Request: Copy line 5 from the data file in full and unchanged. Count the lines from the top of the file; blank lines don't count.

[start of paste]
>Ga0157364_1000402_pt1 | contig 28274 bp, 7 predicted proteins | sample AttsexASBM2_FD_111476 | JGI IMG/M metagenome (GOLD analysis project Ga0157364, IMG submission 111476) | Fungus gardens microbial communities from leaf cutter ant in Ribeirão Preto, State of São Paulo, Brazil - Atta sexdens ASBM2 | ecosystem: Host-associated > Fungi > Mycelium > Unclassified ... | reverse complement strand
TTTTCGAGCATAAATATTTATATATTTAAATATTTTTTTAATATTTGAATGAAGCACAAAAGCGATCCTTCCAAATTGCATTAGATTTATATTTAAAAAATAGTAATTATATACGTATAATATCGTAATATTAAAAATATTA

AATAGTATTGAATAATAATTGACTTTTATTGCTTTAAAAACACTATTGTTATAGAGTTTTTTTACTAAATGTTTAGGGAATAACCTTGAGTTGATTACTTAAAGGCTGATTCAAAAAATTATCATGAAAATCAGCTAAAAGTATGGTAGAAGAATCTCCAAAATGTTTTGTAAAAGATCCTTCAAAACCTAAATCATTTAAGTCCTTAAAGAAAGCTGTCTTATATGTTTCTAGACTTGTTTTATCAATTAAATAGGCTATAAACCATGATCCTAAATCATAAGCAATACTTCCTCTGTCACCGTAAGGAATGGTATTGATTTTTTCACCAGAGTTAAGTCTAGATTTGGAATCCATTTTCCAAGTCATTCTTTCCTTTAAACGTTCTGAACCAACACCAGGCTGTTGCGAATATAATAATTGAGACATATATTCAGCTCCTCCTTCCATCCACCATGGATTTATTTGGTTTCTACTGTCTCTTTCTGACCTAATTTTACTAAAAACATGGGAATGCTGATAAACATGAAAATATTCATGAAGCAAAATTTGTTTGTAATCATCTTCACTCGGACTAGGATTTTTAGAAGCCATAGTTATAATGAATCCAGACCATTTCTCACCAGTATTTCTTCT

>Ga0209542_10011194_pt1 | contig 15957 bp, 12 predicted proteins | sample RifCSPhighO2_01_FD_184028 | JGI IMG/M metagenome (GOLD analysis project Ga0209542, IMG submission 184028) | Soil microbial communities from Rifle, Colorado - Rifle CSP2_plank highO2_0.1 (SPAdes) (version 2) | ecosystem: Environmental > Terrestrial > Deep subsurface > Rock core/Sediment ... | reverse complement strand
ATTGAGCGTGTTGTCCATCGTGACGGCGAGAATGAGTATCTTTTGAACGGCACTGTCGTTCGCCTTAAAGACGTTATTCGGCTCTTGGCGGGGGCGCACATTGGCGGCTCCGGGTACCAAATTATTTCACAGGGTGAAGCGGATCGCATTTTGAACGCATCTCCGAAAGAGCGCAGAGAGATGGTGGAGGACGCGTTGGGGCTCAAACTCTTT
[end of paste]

ATTGAGCGTGTTGTCCATCGTGACGGCGAGAATGAGTATCTTTTGAACGGCACTGTCGTTCGCCTTAAAGACGTTATTCGGCTCTTGGCGGGGGCGCACATTGGCGGCTCCGGGTACCAAATTATTTCACAGGGTGAAGCGGATCGCATTTTGAACGCATCTCCGAAAGAGCGCAGAGAGATGGTGGAGGACGCGTTGGGGCTCAAACTCTTT